I could go on and on but hopefully this will help some of you that are having these problems cure them. A case gage really can do wonders. Stay tuned for Easy Easy Ways to Save Yourself Headaches at the Range Part 2!

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January 12th, 2017

Rimfire Barrel Cleaning — ELEY’s Recommended Methods


Here’s a record-setting rimfire benchrest rifle owned by our friend Joe Friedrich.

Eley rimfire barrel cleaning with felt oilThe experts at ELEY Limited, top rimfire ammo-maker, have posted a helpful guide to cleaning rimfire barrels. We reprint highlights of the article below, but we suggest you read the full article on the Eley website: How to Clean Your Rifle the ELEY Way.

Editor’s Comment: This is not the only way to clean a rimfire barrel. There are other procedures. This is the method recommended by ELEY based on decades of experience with the top smallbore shooters in the world, including many Olympic Gold Medalists. Some shooters have been very successful cleaning less frequently, or using different types of solvents. The ELEY method is a good starting point.

Rimfire Barrel Cleaning

1. Clean the extension tube with a 12 gauge brush and felt or tissue moistened with solvent.

ELEY-how-to-clean-your-rifle-cleaning-step-1

2. Smoothly insert a cleaning rod guide into the receiver.

ELEY-how-to-clean-your-rifle-cleaning-step-2-cleaning-rod-guide

3. Apply a dry felt to the cleaning rod adapter and push it through the barrel to the muzzle in one slow steady movement. As the felt is dry it may feel stiff.

ELEY-how-to-clean-your-rifle-cleaning-step-3-apply-dry-felt ELEY-how-to-clean-your-rifle-cleaning-step-3-apply-dry-felt-through-the-barrel

4. Remove the soiled felt and pull back the cleaning rod.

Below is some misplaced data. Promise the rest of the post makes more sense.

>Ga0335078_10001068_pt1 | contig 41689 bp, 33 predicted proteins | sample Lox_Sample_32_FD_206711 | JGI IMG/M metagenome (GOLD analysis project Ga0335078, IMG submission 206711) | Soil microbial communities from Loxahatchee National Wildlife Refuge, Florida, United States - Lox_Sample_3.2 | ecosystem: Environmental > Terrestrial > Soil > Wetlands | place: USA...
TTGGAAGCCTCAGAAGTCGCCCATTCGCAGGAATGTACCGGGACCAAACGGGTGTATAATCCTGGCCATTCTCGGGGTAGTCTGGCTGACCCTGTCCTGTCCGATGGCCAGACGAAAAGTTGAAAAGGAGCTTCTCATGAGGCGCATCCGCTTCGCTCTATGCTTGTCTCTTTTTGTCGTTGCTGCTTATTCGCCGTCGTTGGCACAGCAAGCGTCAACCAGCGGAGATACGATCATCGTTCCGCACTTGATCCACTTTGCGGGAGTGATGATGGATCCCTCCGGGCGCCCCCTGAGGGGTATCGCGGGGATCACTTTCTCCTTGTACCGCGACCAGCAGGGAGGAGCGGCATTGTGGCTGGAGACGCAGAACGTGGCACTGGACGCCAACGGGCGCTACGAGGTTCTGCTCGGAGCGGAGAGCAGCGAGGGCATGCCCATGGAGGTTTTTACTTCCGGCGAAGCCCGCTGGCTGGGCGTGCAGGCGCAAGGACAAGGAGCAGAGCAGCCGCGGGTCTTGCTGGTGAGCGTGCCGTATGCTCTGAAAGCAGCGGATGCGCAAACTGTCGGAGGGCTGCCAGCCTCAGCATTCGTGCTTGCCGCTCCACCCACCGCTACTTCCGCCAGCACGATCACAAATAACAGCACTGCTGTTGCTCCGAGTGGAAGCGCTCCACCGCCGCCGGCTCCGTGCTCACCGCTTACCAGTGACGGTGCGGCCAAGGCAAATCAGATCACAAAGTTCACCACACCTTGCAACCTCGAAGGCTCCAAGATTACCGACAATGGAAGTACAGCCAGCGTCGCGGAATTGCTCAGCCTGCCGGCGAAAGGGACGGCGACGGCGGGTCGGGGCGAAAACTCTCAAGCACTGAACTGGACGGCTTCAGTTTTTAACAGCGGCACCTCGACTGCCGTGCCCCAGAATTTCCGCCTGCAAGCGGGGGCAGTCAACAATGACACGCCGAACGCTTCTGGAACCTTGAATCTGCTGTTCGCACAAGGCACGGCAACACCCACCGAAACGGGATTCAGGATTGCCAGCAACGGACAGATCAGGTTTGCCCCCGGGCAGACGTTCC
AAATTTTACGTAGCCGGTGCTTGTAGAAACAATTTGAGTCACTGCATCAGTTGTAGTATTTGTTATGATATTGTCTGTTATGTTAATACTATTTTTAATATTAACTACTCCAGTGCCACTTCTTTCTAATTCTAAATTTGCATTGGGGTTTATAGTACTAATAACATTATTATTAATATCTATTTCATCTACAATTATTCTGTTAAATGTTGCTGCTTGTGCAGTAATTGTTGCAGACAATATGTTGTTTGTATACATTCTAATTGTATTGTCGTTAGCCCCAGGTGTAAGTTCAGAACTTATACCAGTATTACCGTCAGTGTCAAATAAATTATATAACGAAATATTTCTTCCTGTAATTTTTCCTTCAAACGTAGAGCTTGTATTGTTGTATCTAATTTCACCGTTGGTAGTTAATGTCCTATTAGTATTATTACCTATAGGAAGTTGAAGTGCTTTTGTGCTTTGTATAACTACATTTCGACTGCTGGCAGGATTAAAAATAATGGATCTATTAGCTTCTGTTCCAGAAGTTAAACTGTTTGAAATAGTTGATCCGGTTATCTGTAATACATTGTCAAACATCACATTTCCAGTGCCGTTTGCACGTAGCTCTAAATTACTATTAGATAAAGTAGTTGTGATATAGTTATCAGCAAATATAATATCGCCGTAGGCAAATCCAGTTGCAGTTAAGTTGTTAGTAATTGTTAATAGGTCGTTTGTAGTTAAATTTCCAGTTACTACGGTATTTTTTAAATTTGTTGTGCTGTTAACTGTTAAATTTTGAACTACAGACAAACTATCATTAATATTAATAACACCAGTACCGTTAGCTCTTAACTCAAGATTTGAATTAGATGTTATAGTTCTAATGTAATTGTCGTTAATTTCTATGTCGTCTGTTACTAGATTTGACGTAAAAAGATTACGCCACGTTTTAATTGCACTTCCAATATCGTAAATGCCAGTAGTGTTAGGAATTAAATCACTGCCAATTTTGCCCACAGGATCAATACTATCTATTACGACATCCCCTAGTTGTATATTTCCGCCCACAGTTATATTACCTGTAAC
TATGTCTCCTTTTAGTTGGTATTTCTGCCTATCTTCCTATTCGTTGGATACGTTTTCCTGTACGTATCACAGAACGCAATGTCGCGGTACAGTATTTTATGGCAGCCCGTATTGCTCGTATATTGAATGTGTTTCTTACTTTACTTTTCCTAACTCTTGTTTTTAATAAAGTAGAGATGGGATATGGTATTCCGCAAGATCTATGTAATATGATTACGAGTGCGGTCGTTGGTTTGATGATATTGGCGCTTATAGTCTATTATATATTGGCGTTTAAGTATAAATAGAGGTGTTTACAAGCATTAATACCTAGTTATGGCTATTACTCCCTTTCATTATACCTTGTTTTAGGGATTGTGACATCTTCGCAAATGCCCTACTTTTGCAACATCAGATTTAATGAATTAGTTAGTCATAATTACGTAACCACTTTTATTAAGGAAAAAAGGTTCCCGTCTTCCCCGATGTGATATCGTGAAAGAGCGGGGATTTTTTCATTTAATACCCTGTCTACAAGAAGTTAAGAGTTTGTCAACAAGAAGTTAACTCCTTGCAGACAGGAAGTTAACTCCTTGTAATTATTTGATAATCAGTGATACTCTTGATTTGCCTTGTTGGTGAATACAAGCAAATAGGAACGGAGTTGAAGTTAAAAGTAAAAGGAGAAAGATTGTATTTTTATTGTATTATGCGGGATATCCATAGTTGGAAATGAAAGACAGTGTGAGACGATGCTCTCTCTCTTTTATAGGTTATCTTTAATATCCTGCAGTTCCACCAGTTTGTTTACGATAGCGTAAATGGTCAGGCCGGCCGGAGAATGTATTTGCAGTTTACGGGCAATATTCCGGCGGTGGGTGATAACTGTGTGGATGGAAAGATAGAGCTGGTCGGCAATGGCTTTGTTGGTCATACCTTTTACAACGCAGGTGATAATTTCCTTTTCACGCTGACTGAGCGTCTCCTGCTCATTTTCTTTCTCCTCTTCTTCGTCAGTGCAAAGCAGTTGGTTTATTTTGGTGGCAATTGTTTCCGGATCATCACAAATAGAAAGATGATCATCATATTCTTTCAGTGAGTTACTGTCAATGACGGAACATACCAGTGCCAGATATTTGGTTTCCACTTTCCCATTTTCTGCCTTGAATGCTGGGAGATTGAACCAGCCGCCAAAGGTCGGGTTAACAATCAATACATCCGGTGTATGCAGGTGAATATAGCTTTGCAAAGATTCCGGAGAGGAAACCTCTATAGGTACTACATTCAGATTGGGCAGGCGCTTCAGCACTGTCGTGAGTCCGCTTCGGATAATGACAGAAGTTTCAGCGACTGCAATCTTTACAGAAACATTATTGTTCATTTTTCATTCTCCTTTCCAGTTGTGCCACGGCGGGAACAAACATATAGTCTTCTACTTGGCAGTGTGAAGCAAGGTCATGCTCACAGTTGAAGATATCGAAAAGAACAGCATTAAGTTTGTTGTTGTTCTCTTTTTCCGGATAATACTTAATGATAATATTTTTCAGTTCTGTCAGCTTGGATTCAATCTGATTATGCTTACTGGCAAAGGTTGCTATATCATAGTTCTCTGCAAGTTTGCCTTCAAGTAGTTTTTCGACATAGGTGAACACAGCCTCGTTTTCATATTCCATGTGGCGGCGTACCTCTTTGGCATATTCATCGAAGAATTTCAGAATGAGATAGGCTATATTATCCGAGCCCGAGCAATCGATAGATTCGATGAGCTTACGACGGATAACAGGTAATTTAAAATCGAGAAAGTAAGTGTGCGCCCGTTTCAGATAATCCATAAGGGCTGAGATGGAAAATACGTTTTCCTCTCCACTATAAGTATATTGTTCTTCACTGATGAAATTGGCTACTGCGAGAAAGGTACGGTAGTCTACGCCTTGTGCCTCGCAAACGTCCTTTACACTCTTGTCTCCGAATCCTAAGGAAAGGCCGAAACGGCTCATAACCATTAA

ELEY-how-to-clean-your-rifle-cleaning-step-4-remove-felt

(more…)

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January 12th, 2017

Try Barnes, Berger, and Nosler Bullets with Sample Packs

Bullet Proof Samples

Bullet Proof SamplesBullet Proof Samples offers 12-count packs of big-name bullets. This lets you try out many different bullet types without forking out big bucks for larger 50-ct or 100-ct boxes. Currently, Bullet Proof Samples offers projectiles from Barnes, Berger Bullets, and Nosler. The sample packs range in price from $5.99 (for 22-cal varmint bullets) to $17.49 (for a .30-Cal Barnes LRX). The Berger Bullets sample packs run $6.99 to $10.49, with the larger 7mm and 30-cal bullets at the upper end of the range. On a per-bullet cost basis, it’s still much cheaper to purchase a “normal” 100-ct box, but the sample packs let you “test before you invest.”

Berger’s Michelle Gallagher tells us: “We receive frequent feedback from shooters who are looking for bullets in small pack quantities so that they can test different bullets without the expense of buying full boxes. Bullet Proof Samples… has done an exceptional job of addressing that concern. Bullets are packaged in blister packs, so they can be clearly seen. Each pack contains 12 bullets. They offer Nosler, Barnes and Berger in a variety of weights and calibers. Bullet Proof Samples is not a Berger Bullets LLC company, but we are supportive of their efforts[.]”

Story idea by EdLongrange.